The traditional school in my study used exactly the sort of methods encouraged by international comparison researchers such as David Reynolds. The teachers taught maths using whole-class teaching and textbooks, and the students were tested frequently. There were high standards of discipline at the school, students worked hard and they were setted by ability. At the "progressive" school the students worked on open-ended projects in mixed-ability groups in every maths lesson, there was very little whole class teaching and discipline was extremely relaxed.

Over three years, I monitored a group of students at both schools (300 students in all), from the beginning of year 9 (when they were 13) to the end of year 11 (when they were 16). I watched 100 lessons at each school, interviewed students, gave out questionnaires, conducted assessments of their mathematical understanding and analysed their GCSE responses.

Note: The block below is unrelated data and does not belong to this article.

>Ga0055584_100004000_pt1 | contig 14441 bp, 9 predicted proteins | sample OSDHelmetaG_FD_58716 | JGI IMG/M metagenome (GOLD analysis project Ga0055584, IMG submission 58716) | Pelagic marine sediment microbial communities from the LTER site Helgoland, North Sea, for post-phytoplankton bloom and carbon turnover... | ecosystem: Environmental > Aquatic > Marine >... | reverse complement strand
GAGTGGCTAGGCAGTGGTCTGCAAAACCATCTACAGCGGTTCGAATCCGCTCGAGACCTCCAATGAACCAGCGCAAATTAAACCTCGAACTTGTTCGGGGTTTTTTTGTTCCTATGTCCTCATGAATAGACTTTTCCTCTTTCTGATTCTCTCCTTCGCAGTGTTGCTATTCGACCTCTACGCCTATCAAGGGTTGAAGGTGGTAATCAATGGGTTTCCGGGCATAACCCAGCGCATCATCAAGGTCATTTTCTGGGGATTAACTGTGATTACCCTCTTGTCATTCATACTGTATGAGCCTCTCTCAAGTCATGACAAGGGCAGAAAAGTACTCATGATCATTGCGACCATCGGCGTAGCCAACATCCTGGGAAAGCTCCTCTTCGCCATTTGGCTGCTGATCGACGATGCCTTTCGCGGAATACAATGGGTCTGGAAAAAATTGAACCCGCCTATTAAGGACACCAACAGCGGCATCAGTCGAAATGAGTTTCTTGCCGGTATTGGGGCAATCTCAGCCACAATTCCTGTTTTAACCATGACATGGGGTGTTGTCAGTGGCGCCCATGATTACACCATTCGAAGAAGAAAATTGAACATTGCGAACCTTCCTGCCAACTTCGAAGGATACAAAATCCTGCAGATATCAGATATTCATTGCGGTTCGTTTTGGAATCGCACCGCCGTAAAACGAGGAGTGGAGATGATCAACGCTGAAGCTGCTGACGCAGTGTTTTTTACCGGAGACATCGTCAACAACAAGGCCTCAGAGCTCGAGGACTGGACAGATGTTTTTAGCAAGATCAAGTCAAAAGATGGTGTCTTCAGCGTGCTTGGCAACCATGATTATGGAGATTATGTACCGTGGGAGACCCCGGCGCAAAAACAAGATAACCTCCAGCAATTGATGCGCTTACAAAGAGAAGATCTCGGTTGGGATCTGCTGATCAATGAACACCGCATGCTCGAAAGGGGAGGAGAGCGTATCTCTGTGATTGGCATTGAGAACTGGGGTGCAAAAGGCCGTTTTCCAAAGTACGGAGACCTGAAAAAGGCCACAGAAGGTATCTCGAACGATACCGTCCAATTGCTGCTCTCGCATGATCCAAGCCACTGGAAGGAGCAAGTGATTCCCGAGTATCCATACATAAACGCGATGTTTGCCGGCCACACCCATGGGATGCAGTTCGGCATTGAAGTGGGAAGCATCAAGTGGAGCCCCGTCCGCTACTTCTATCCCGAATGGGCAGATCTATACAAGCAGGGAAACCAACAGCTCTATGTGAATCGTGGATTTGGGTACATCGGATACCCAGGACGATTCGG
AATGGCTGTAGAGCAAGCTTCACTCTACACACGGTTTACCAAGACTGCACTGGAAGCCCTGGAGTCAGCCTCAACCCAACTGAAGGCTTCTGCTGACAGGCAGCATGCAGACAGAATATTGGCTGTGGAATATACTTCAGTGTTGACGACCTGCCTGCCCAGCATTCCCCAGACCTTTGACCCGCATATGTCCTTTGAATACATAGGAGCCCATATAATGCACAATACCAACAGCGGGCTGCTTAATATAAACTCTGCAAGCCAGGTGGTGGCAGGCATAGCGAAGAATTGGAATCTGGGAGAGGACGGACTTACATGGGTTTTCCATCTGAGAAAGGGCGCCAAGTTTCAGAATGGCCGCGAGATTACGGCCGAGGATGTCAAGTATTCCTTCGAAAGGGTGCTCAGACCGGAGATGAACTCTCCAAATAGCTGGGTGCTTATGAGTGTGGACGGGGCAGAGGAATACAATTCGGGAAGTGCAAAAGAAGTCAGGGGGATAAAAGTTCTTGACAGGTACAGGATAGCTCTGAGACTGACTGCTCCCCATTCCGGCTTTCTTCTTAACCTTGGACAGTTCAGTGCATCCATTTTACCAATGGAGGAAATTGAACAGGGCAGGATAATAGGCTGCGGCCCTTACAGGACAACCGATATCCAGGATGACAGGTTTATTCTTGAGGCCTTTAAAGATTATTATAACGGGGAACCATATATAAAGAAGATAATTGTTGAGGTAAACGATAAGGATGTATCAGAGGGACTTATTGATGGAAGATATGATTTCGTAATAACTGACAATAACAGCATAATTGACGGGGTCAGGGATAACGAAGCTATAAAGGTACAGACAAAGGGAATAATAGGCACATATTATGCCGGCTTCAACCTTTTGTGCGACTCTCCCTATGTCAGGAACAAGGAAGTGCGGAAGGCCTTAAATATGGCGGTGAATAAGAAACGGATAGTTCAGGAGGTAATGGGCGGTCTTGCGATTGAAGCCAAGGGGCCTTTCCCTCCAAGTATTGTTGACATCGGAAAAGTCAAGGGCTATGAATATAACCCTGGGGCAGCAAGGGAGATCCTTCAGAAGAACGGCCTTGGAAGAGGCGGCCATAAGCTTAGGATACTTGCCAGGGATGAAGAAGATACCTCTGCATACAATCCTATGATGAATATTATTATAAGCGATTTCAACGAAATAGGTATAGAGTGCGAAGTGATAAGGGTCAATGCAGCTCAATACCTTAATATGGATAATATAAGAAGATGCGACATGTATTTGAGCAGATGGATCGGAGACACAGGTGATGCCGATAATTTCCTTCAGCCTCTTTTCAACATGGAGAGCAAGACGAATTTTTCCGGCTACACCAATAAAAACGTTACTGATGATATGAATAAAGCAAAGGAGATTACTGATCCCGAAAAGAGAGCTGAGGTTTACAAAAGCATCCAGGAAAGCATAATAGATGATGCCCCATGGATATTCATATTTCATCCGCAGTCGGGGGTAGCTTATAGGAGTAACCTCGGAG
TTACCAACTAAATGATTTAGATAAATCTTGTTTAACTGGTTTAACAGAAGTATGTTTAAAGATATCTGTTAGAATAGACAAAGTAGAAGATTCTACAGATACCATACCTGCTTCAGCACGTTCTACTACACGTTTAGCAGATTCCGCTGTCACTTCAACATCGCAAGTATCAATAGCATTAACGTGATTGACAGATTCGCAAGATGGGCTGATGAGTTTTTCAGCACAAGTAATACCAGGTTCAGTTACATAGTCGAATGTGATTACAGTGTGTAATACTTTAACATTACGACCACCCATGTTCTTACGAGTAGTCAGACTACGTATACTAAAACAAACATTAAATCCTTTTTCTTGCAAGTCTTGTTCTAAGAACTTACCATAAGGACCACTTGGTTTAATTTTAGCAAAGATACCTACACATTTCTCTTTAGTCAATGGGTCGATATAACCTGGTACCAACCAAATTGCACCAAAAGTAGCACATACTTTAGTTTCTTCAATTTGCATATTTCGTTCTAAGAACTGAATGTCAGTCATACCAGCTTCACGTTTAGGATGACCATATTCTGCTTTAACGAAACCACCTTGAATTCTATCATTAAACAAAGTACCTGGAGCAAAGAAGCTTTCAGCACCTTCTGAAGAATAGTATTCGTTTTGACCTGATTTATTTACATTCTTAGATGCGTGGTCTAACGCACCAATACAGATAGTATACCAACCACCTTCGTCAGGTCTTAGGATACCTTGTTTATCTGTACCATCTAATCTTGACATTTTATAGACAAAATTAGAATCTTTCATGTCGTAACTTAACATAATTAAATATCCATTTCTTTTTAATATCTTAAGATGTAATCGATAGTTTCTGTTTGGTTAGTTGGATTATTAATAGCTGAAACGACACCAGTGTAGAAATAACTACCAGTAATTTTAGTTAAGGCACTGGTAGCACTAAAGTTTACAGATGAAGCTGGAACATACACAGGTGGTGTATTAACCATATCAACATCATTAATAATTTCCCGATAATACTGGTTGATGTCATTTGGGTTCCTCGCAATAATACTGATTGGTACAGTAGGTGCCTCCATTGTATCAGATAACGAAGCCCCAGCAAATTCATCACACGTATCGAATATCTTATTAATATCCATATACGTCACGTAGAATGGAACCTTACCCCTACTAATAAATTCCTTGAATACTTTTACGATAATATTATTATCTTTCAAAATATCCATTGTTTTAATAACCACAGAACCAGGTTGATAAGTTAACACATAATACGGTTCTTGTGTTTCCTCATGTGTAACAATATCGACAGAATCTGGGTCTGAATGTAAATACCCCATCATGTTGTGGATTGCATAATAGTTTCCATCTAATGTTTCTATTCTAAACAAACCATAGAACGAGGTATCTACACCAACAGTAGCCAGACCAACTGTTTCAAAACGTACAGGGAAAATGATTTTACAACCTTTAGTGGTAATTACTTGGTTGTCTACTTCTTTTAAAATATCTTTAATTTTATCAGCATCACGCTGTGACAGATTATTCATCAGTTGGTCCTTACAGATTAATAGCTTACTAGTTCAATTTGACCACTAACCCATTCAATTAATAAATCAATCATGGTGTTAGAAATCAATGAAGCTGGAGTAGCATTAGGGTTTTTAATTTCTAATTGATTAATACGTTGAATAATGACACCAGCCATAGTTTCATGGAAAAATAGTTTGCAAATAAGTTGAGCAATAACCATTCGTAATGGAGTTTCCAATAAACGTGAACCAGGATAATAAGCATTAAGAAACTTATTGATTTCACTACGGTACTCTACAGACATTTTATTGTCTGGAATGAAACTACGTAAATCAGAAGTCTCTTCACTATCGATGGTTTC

At the start of the three years there was no difference between the students in terms of mathematical attainment, sex, ethnicity or social class. At the end of the three years the students had developed in very different ways. One of the results of these differences was that students at the project-based school attained significantly higher GCSE grades. This was not because the students at this school knew more maths, but because they had developed a different, more effective form of knowledge.